U.S. Senator John Cornyn met with student veterans at UTSA to expand on the Edith Nourse Rogers Science, Technology, Engineering and Math (STEM) Scholarship. The scholarship was created from the Harry W. Colmery Veterans Education Assistance Act of 2017, also known as the “Forever GI Bill,” which provides an additional nine months of GI Bill eligibility or up to $30,000 in benefits for veterans pursuing STEM degrees.
On July 1, 2019, Cornyn introduced the Veteran STEM Scholarship Improvement Act, and the Bill was signed into law by President Donald Trump on July 31, 2019. The Bill reduces the number of credit hour eligibility in Texas where degrees range from 124-128 credit hours. This allows more veterans access to the Nourse STEM Scholarship.
“Previously it was 128 and now it’s 120 [credit hours]. That’s the little tweak to make more funds available to veterans for a longer period of time because many of them have timed-out after 36 months. What this does is allow them to continue their benefits longer to complete their course of study,” Cornyn said.
The scholarship is not just limited to undergraduate degrees. Veterans who have completed more than half of a graduate degree in the STEM field and have exhausted their federal benefits may qualify for additional GI Bill benefits under the Veteran STEM Scholarship Improvement Act.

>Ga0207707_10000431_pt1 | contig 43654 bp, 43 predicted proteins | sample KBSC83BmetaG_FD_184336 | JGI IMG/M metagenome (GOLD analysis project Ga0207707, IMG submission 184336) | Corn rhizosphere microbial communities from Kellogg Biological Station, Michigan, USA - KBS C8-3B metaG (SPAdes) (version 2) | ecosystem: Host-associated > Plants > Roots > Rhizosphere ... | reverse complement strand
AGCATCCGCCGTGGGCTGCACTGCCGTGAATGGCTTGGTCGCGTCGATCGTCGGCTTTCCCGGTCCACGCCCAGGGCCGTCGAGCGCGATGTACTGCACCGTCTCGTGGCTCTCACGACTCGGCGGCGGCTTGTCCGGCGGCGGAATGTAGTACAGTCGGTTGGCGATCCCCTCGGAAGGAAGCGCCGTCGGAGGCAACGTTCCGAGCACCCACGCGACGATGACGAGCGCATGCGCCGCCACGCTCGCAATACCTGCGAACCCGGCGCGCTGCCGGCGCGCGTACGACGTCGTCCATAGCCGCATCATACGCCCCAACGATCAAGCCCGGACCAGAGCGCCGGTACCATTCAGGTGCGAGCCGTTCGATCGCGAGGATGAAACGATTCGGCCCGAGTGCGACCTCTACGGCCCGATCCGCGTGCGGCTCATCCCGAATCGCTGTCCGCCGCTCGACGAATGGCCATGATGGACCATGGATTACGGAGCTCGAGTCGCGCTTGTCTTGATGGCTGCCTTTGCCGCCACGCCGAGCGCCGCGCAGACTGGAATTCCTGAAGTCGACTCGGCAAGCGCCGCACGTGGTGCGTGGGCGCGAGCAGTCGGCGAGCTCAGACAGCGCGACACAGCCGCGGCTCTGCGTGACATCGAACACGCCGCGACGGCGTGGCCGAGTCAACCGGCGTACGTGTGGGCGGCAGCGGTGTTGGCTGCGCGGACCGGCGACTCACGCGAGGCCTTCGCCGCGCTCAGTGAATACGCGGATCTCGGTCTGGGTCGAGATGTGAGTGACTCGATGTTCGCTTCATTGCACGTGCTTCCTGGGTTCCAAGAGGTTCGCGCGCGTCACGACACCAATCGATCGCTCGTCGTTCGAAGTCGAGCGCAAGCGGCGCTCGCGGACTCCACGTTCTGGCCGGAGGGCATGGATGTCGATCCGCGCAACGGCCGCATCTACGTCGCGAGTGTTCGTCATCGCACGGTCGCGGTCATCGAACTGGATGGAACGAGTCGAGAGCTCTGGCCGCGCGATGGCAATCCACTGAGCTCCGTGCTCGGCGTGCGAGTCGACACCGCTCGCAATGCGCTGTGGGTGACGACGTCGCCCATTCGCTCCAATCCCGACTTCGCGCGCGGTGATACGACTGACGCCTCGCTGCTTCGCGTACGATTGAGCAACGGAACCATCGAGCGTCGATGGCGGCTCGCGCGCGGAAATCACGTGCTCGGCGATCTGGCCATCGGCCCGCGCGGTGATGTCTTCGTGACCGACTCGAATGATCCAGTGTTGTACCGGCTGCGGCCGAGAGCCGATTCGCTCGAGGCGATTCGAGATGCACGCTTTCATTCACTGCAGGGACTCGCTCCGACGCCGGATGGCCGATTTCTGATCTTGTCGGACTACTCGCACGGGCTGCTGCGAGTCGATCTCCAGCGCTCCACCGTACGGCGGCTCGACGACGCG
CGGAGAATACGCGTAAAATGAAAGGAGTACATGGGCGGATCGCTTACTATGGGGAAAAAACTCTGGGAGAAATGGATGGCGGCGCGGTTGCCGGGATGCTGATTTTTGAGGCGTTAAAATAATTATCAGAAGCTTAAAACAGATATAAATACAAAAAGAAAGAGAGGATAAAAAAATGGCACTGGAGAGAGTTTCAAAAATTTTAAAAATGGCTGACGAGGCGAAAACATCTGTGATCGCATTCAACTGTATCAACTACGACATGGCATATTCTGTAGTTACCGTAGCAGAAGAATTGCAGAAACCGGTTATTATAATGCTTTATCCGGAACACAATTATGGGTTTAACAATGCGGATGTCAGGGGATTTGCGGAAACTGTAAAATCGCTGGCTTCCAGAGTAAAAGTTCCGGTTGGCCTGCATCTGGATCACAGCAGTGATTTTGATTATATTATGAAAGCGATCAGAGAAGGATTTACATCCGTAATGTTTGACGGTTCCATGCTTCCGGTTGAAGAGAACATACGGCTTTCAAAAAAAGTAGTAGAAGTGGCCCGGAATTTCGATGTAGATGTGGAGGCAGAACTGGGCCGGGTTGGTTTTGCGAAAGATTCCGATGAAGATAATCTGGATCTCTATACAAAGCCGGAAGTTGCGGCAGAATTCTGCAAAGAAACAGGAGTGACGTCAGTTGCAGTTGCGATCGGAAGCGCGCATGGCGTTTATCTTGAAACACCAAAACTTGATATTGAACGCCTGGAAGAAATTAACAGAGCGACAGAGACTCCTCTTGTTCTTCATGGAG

“This [program] is focused on STEM in particular, but this doesn’t complete our work in terms of trying to figure out how we can provide those educational benefits for veterans that they’ve earned under the GI Bill. Maybe there are some other areas that we can collaborate on and perhaps expand those benefits,” Cornyn said.
UTSA veterans were formerly limited to only three programs under the Nourse STEM Scholarship: chemical engineering, civil engineering and mechanical engineering. Under the Veteran STEM Scholarship Act, the university has added the following 17 eligible programs: environmental science; computer science; cyber security; biomedical engineering; computer engineering; electrical engineering; biology; biochemistry; microbiology and immunology; mathematics; statistics and data science; chemistry; geology; physics; nutrition and dietetics; health; and public health.
Qiwei Chen, Student Veteran Association president, explained how the expanded GI Benefits will impact her education goals.
“This new scholarship will definitely cover me for longer, so now I’m thinking about activating it,” Chen said. “My first goal is to go to medical school. If I don’t get into medical school, I’m definitely thinking about getting a master’s in public health that can further my education and give me a better chance of getting into medical school.”
The Veteran STEM Scholarship Improvement Act now allows the Nourse STEM Scholarship to be applied to an additional 580 programs across Texas’ public institutions. For student veterans interested in obtaining more information, visit UTSA’s Veteran Certification Office located on the first floor of the John Peace Library.